I was completely taken in by the cover. Muted and blurry, it sets the tone for the novel: Grace is involved in a car crash, netting her a brain injury and limited memories. What little comfort she has returning to her childhood home with her sister is negated by two police officers and their bad news: Grace’s boyfriend has been murdered. And you guessed it — with no memory, Grace has no alibi. She’s the top suspect, and she’s determined to clear her name.
After loving the much-hyped The Girl on the Train, I was in the mood for another unreliable narrator. I also appreciate a solid, suspenseful mystery, so I had high hopes for E. C. Diskin’s Broken Grace. And while they weren’t quite met, I’ve found an author whose future writing career interests me.
The protagonist, Grace, felt somewhat replaceable. I wasn’t sure what distinct character traits defined her. Her arc is to clear her name and regain her lost memories, but there’s not a lot about her that I can articulate. It felt very plot- and device-driven and less character-driven.
And Grace perhaps could have stood on her own and felt more fleshed out if the novel hadn’t also been split with another POV. One of the (male) cops investigating Grace has his fair share of POV chapters. This bothered me because it felt like Grace’s story was being take over by a knight-in-shining-armor type. In fact, early on he makes it very clear that he has some sort of pre-established connection with Grace, and that his motivation is to clear her name. He doesn’t find her to be a credible suspect, and that drives a lot of his input into the case. It removed the urgency from Grace’s search and weakened her character arc; as long as this guy was investigating the murder, Grace would never be a serious suspect, at least not for the reader.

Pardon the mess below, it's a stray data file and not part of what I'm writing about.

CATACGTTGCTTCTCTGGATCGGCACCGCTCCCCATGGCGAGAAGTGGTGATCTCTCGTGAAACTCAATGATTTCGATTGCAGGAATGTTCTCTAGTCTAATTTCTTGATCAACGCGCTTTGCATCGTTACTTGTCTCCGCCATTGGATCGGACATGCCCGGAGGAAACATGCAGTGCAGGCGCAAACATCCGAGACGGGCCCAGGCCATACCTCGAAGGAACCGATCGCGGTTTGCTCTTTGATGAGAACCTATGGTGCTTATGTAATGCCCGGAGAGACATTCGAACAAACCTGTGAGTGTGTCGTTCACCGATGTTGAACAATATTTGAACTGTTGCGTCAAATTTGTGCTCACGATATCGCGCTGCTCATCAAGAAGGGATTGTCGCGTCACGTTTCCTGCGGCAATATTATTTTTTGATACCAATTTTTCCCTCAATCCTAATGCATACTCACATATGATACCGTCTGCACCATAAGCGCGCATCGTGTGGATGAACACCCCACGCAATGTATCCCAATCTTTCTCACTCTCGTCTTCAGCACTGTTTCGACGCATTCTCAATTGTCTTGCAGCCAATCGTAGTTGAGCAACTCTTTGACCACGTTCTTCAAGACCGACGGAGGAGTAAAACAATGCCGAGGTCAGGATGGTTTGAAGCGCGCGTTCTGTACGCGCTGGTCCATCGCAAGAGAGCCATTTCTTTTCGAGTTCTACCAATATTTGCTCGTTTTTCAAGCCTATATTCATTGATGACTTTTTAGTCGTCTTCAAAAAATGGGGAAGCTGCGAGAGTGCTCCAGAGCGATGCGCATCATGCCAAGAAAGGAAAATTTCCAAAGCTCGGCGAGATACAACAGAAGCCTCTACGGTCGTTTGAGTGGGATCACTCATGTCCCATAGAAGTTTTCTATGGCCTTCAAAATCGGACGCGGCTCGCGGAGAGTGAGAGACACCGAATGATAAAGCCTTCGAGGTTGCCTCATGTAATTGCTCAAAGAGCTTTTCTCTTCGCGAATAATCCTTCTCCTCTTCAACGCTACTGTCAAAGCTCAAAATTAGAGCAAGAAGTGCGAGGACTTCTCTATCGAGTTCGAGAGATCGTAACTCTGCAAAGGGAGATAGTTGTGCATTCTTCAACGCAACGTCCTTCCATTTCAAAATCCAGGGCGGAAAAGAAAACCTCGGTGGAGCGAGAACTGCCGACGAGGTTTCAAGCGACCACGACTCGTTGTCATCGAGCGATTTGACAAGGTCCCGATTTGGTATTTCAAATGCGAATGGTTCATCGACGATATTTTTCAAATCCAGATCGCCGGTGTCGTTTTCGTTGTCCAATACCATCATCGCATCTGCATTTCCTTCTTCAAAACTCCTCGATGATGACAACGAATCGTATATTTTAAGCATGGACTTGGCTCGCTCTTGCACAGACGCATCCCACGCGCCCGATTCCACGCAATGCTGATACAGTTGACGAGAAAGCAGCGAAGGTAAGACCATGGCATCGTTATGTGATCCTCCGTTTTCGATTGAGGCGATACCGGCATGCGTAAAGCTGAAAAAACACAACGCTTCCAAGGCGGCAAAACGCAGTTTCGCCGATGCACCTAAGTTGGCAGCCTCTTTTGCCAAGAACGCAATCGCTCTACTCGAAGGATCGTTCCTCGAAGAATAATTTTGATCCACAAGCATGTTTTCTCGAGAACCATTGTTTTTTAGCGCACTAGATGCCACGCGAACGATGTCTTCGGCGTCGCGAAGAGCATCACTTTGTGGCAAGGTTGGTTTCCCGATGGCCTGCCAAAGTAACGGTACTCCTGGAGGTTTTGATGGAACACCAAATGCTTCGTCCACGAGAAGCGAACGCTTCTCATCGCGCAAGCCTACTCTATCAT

I would have loved a tight, intimate tale of a woman trying to clear her name and remember who she is. And by not having a male cop POV, it would have raised the stakes for Grace because she would have no idea if she was clearing her name, helping the investigation, or walking into a trap. It also would have helped her feel more capable and independent, without the benefit of a protector.
I also feel like I can’t reasonably review this book without talking about the ending. That said, I don’t want to dive into specific spoilers. So, I’ll try to keep it broad — but you may want to avoid the next paragraph just in case!
So much happens in the last few pages. There are some massive reveals, including the killer(s) and motive(s). Some of it feels very unexpected, like it was intended to be a twist without actually earning it. The best suspenseful endings feel like they come out of left field, but the author has been building very logically to that point. The big reveal in Broken Grace just felt like it came out of left field. And our male cop’s major conflicts draw to a close, seemingly wrapped up in a nice bow — perfect for the family Christmas he’ll be attending! His arc just felt a little too neat and borderline cliché.
What I liked the most about Broken Grace is E. C. Diskin, the author. I feel like Diskin is at the early point of her writing career — this is her second novel — and she’s on her way up. The concept was interesting, and this book was dripping with a certain je ne sais quoi. There’s a fun kind of charisma in how Diskin writes. I imagine we’ll see more of her in the coming years, and I am interested to see how she grows as an author.
Although I didn’t love Broken Grace, I see a lot of potential and will certainly read more of Diskin’s work in the future. And if her next book features Alice, the salty bartender who steals the show in her scenes, I will be more than thrilled.
Broken Grace is available on Tuesday, August 25th.